Experts reveal how long you should wait to bathe your newborn after birth
Many newborns are given their first bath shortly after they're born, but research suggests this might not be best for baby.
Parents might want to wait to wash their new arrival as he or she could benefit from vernix, the substance that's on a baby's skin when it's born.
The white, waxy film on the baby's skin develops in the third trimester and helps to regulate its temperature in the womb.
But leaving it for between eight and 24 hours was shown to have a positive effect in terms of breastfeeding, hypothermia, and hypoglycemia at Advocate Sherman Hospital in Elgin, Illinois.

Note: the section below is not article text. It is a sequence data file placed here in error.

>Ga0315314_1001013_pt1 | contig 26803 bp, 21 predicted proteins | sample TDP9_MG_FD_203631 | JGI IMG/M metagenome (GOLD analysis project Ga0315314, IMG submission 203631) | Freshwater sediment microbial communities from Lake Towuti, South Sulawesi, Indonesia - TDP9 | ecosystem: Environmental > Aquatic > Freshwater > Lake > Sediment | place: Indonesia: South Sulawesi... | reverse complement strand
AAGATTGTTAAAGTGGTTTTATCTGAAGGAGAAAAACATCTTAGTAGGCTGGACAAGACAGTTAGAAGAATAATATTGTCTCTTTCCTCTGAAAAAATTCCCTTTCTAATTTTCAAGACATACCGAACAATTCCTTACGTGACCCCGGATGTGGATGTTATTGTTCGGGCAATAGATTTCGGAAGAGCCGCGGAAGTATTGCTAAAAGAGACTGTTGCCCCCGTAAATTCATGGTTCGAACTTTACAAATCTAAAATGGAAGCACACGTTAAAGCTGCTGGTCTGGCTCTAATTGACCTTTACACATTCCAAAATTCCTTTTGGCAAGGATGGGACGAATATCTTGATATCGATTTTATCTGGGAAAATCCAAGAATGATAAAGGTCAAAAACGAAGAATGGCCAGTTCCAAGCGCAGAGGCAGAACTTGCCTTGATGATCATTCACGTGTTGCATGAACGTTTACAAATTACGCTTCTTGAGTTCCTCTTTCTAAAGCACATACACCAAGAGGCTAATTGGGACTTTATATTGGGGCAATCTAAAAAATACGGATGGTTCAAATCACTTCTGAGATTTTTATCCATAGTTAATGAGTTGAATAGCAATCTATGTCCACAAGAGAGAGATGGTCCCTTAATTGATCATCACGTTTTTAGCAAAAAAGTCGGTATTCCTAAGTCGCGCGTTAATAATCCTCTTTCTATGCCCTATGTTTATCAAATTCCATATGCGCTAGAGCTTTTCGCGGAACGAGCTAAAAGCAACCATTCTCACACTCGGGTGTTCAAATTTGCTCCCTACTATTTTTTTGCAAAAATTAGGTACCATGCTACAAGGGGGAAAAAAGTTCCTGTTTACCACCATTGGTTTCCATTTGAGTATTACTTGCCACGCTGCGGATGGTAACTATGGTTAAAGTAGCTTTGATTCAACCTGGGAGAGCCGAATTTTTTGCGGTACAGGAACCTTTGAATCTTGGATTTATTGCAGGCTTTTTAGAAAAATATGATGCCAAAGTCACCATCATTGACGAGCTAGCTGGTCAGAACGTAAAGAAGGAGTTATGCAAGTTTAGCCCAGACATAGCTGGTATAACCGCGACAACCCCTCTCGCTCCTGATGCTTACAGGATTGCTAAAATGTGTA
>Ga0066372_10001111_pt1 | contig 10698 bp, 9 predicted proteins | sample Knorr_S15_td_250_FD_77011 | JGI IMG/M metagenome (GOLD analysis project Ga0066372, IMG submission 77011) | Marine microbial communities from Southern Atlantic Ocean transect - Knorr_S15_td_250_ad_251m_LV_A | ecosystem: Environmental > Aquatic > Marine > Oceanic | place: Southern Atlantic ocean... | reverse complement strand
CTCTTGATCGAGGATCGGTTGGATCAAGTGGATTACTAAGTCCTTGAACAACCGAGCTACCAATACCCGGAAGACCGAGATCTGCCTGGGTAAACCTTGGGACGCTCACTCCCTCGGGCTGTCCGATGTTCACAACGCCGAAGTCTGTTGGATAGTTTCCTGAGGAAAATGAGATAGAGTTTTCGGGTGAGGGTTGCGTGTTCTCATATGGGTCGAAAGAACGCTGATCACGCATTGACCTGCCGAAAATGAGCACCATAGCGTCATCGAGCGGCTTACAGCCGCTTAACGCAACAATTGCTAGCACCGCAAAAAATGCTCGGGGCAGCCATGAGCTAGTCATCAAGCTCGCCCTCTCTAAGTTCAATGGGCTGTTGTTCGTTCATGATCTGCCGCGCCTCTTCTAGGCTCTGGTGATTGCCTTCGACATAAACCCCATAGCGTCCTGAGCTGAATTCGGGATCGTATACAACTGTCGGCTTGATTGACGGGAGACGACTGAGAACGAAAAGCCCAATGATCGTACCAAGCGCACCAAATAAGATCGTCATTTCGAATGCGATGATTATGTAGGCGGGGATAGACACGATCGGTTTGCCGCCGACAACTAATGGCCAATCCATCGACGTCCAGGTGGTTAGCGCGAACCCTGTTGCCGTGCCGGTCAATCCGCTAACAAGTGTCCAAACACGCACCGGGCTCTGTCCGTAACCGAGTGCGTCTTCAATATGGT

A 'wait to bathe' policy was adopted at the hospital and saw nurses wait 14 hours to sponge-bathe newborn babies, though blood was wiped off, reports the Chicago Tribune.
The effects were startling.
After nine months, the nurses noted that the percentage of babies with hypothermia dropped from 29 percent to 7 percent, while those with hypoglycemia rates dropped from 21 percent to just 4 percent.
In the same period, breastfeeding rates rose - they went to 78 percent, up from 51 percent 9 months previously.
This was down to the fact that vernix helps newborns pick up their mother's scent, making them more likely to latch, the nurses said.